A little while ago a frustrated co-worker asked me for some help, he was working on consuming a web service and needed to add an array of strings to the request based on user input and he couldn't figure out how to add a new item to the array. He could find lots of examples of how to create the array, and how to populate it at initialization, etc. but he couldn't find out how to just add a new item. When i explained to him that you couldn't he was a little shocked, all of the other collection type let you add new items, why wouldn't an array? In his defense he came from a dynamic language background, where an array is more like an ArrayList in c#.
This got me thinking about some of the simple fundamentals and basic language features that I don't remember exactly how to use, mostly because I never use them. A good example would be the Conditional Operator
it's purely a personal preference, but I don't like the way they look in code and I think they make it harder to debug, having said that they are a fundamental part of the language and as a good developer I should know how to use them. This is got me thinking about how I should use parts of language/framework that I don't normally use just to keep in practice.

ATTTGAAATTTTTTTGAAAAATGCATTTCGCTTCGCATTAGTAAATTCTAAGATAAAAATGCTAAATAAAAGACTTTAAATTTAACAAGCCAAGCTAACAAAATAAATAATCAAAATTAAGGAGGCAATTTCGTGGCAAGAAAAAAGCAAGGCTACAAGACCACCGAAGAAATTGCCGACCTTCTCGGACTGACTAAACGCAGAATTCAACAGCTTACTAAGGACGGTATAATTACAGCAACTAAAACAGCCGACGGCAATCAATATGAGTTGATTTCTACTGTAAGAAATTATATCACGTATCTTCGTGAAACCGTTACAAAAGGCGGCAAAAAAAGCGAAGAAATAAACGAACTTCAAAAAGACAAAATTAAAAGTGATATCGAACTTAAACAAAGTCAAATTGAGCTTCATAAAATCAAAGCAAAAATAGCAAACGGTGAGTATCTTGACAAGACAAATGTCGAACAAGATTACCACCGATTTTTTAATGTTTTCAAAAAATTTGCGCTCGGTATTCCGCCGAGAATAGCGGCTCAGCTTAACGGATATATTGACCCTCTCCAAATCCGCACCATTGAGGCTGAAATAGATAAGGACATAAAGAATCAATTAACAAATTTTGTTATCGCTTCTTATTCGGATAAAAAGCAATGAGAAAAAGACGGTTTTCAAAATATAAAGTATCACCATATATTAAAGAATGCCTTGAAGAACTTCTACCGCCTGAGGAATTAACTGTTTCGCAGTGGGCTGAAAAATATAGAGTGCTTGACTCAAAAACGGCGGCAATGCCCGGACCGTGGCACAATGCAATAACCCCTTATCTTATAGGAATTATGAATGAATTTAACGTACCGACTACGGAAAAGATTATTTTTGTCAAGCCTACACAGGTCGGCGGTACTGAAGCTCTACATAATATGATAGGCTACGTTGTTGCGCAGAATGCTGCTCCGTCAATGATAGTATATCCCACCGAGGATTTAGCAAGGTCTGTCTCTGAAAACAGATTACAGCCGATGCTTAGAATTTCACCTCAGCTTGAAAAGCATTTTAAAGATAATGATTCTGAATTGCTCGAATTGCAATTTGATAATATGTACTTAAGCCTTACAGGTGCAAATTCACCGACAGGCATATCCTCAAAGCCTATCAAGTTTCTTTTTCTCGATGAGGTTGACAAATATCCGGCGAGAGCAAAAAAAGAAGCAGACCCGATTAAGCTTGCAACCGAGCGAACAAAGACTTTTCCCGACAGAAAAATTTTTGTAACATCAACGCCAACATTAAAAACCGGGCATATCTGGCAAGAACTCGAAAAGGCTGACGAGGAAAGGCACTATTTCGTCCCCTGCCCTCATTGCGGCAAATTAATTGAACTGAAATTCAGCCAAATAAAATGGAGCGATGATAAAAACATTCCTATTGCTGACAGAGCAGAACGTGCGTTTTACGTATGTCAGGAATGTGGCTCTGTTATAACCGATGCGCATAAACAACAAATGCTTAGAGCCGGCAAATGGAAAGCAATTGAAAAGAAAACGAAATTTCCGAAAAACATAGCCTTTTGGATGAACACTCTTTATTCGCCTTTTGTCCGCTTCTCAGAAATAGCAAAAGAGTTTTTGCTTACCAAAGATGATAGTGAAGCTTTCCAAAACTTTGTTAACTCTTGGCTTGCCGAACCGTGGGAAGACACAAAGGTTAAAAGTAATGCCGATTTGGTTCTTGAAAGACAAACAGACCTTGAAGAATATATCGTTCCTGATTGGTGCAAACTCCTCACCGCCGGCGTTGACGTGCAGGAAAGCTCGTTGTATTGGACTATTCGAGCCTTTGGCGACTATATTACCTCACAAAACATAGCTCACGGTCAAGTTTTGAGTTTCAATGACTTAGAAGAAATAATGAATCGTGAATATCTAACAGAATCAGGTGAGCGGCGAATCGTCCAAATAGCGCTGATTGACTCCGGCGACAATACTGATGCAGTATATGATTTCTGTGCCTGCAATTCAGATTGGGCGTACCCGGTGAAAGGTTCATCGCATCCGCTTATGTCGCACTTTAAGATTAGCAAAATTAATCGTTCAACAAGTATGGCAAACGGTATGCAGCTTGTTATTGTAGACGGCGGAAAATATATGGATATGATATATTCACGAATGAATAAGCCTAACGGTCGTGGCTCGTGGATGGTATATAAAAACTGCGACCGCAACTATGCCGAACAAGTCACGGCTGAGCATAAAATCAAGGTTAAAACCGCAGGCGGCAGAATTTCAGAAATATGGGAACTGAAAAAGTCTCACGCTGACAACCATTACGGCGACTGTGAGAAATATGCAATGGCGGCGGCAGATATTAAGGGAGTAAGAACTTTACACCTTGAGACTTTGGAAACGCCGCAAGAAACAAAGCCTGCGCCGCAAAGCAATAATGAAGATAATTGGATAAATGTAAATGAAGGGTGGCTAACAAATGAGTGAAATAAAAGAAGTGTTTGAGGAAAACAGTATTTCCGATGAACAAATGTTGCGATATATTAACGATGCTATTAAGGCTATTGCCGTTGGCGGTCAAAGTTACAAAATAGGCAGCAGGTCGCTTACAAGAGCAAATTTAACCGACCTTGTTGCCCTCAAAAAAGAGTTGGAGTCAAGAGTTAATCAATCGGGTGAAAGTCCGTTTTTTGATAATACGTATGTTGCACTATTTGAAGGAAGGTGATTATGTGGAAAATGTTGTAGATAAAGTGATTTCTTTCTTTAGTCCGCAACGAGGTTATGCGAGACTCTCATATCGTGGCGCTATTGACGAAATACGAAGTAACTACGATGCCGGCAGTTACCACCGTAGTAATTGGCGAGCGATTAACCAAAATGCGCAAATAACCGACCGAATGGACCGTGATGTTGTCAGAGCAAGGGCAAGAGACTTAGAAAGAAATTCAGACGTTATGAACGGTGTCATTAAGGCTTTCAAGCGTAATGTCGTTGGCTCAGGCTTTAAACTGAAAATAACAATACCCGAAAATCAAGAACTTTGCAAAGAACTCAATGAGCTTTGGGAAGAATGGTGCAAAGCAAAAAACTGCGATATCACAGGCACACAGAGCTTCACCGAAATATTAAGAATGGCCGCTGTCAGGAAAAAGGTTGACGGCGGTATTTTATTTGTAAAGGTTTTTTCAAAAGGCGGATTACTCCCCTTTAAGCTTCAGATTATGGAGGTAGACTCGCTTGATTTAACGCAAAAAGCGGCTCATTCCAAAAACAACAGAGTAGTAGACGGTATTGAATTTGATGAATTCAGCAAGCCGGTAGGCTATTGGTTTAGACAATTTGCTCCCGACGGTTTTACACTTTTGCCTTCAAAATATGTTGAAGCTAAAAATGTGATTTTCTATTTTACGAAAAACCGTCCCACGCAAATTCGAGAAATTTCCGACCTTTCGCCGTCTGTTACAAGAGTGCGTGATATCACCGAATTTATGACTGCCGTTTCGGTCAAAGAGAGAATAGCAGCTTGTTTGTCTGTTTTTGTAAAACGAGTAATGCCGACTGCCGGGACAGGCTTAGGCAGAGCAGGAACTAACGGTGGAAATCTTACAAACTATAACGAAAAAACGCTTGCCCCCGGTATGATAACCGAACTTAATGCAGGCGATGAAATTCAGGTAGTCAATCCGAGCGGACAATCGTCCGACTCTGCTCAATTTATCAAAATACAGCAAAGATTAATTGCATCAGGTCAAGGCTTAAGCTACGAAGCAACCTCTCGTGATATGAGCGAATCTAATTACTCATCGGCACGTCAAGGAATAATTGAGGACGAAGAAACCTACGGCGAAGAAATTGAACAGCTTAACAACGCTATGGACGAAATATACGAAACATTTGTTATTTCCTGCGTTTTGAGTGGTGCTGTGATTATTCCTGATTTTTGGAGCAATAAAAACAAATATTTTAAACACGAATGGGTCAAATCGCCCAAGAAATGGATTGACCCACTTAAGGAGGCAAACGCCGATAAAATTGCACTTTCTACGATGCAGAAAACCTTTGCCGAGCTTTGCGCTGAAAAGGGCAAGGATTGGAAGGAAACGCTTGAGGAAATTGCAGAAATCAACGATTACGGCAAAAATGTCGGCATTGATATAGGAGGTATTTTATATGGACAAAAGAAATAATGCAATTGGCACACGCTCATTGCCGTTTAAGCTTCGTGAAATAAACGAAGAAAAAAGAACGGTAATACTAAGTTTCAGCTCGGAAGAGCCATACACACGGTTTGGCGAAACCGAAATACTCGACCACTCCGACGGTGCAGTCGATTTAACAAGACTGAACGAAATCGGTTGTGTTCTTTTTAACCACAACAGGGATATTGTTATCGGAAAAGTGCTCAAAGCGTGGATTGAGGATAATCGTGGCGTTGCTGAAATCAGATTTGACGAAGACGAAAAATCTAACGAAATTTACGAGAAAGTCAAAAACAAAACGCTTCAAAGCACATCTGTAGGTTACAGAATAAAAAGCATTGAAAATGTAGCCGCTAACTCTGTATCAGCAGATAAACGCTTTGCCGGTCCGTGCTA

I think this could be beneficial in a couple of ways, primarily it would require me to look for things I'm not using and force me to think about how to use them. Second it would make me think why I don't use them. A prime example is an abstract classes, I know how to use them I just don't like to. Maybe if I forced myself to use them on occasion I would find a place where they are better suited then an interface or I'm just going to prove why I like interfaces better, but the important part is that I reaffirm why I like interfaces more then abstract classes.
At times I think the hardest part of learning new things is not forgetting what I already know, maybe I need to take some time to write some practice code or proof of concepts just for the practice.